My great-grandfather, George Debolt Newcomer, served in several Ohio Infantry units.
- 85th Ohio Infantry, Co. G: 3 month enlistment, transferred to the 87th. (June, 1862)
- 87th Ohio Infantry, Co. D: (June, 1862 - October, 1862)
- 86th Ohio Infantry, Co. H: 6 month enlistment. (June, 1863 - February, 1864)
- 182nd Ohio Infantry, Co. B: 1 year enlistment. (August, 1864 - July, 1865) George D. Newcomer was promoted to Sergeant, Oct. 27, 1864, and to 1st Sergeant, May 4,1865.
- Battle of Nashville, TN: Sherman called this battle the most decisive in the whole Civil War; the only one where an army was beaten so badly, it ceased to exist as an army.
My great-great-grandfather, Charles Bavin served a 3 month enlistment with the 14th Ohio Infantry,Co. E (April - August, 1861). This unit was in the battle at what is now Philippi, West Virginia. This was the first major land battles of the Civil War. The 14th OVI was involved in other battle including Corricks Ford. After the 3 month enlistment was up, the unit was again organized for a 3 year enlistment, but Charles, along with most of his comrades from the old unit, had enough of the war.
Battle of Corricks Ford, July 13, 1861. (Other sources on this battle call it "Carrick's Ford".) The 14th O.V.I. volleys against the elevated position of the 23rd Virginia while the 7th Indiana conducts a flanking movement. Frank Leslie's Illustrated Newspaper (Image courtesy of 14th OVI Re-enactment Group.)
- Benson Gray, (Great-Great Uncle on Father's mother's side.)enlisted Dec. 24, 1862 in the 7th Michigan Cavalry; Co. F; (3 year enlistment). This unit was part of the Michigan Brigade that eventually was under the command of George A. Custer. The Michigan 7th Cavalry was involved in the operations around Gettysburg and afterwards. It was at this time, July 1883, that family records say Benson was wounded at the battle of Culpepper, and was discharged Jan. 23, 1864. In October 1864, Benson enlisted in the 18th Michigan V.I. for 1 year, and served until his discharge on June 26, 1865. (See notes below on Benson's brother, Zebulon for information on the 18th MI V.I.) Benson Gray died in Oct. 1920, and his grave is in the Woodland Cemetery in Jackson, Michigan.
- Zebulon Gray, (Great-Great Uncle on Father's mother's side, and brother to Benson.) enlisted August 1884, in the 18th Michigan V.I. and was in Co. G. The Michigan 18th Reg't was recruited primarily from Hillsdale, Lenawee, and Monroe Counties. Family records indicate Zebulon was with that part of the 18th Reg't captured by the Confederates at Athens, Alabama. According to the family story, part of which has been confirmed from National Archive records, Uncle Zeb was detained at Macon, and then at Andersonville until the end of the war. After their release at the end of the war, some of the 18th Reg't POW's were on the Sultana when it blew up near Memphis, TN on April 27, 1865. Don Harvey has identified 60 men from the MI 18th Reg't that were killed in that explosion. Uncle Zebulon was not on the Sultana. He did come home and raised a family. Zebulon Gray died in May, 1927, and his grave is in the Forest Hill Cemetery in Ann Arbor, Michigan.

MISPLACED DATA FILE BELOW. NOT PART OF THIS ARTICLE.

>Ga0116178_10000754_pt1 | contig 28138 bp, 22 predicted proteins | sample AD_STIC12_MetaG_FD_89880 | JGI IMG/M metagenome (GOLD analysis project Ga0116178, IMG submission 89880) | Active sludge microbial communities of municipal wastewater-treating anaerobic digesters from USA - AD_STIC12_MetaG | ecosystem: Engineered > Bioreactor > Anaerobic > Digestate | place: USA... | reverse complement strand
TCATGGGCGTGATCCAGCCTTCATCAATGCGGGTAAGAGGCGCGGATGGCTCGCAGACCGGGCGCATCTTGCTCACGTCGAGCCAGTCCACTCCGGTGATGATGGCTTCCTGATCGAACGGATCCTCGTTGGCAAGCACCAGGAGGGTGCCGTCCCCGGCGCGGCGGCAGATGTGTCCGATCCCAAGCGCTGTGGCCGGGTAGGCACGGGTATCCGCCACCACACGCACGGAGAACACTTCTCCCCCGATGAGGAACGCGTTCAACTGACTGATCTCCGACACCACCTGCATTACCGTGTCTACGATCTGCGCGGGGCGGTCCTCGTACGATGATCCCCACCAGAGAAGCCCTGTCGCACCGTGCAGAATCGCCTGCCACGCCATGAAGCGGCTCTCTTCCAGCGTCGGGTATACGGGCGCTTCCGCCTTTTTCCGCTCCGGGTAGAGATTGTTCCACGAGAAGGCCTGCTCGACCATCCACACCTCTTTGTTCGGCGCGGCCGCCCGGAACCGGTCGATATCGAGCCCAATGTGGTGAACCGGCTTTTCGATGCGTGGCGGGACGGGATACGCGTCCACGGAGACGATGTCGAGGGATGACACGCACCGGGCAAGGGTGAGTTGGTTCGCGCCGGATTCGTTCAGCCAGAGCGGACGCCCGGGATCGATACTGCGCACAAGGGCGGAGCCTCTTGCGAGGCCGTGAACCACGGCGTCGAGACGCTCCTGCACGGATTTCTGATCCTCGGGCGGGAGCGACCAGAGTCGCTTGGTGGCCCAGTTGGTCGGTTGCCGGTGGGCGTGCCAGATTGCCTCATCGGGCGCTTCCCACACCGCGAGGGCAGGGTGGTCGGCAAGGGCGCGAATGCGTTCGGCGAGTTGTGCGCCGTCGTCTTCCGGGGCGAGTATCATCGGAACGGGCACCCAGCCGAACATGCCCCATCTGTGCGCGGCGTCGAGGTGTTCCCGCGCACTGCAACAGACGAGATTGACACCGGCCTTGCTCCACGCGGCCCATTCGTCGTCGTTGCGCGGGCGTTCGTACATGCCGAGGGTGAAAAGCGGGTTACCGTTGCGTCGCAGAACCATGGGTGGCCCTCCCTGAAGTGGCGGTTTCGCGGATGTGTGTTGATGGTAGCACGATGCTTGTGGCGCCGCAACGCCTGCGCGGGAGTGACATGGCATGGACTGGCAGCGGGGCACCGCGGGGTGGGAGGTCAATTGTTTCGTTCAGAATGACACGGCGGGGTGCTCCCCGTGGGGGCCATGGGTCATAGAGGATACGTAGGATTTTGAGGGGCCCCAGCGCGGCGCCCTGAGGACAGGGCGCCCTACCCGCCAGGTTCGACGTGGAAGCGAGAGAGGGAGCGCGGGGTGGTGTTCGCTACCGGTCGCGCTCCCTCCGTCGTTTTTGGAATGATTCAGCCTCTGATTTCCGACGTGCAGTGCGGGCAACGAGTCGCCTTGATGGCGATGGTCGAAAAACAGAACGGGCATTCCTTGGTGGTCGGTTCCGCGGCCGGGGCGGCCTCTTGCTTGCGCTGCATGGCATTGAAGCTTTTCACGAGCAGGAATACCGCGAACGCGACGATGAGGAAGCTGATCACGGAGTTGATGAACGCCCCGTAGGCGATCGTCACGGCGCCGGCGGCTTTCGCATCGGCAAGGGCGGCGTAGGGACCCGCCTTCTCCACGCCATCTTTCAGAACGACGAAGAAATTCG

- Wesley Lee, (great-great-great uncle on my father's mother's side) Enlisted Aug. 19, 1862 in Co. A of the 102nd Ohio Vol. Infantry. Uncle Wesley was also captured by the Confederates at Athens, Alabama on Sept. 24, 1864. He was held at Andersonville until the end of the war. Wesley was not as fortunate as Uncle Zeb Gray. He was on the Sultana when it blew up on April 27, 1865 just north of Memphis. Uncle Wesley was one of the first surviviors to make it to shore that terible night. His account of that tragic experiance is told in Chester Berry's 1892 book, Loss of the Sultana, and Reminiscenes of Survivors. Wesley Lee finally made it home to Holmes Co., Ohio. He did marry and he and his bride settled in Davisess County, Missouri.
- Christopher Britton and his brother, William B. Britton were my great-great Uncles on my mother's side. Born in Vermont, they came with their family to Michigan in 1855. At the start of the war, both brothers enlisted in the 1st Michigan Light Artillery, Battery G known as "Lamphere's Battery". William was injured by artillery on May 19, 1863, during the operations around Vicksburg, . Christopher was wounded in the thigh during the fighting at Pt. Gibson. Both returned home to Michigan. William settled on the family farm in Ransom Twp., Hillsdale Co., Michigan. He is buried in the Evergreen (Burt) Cemetery in Ransom Twp.
Christopher moved up to Newago Co., Michigan. We think his unmarked grave is in the Whipple Cemetery in Home Twp., Newago Co., and that has been confirmed by the copy we have of his death certificate.
- Christopher & William had a younger brother, Quincy Britton. Quincy, born in 1848, could not have been much more then 13 or 14 when he enlisted in Co. D of the Michigan 11th Cavalry. He apparently lied about his age. After the war, Quincy became a successful businessman in Toledo, Ohio. His grave is in the Maplewood Cemetery in Toledo, Ohio. If you are a descendant of Quincy Britton,we very much would like to hear from you.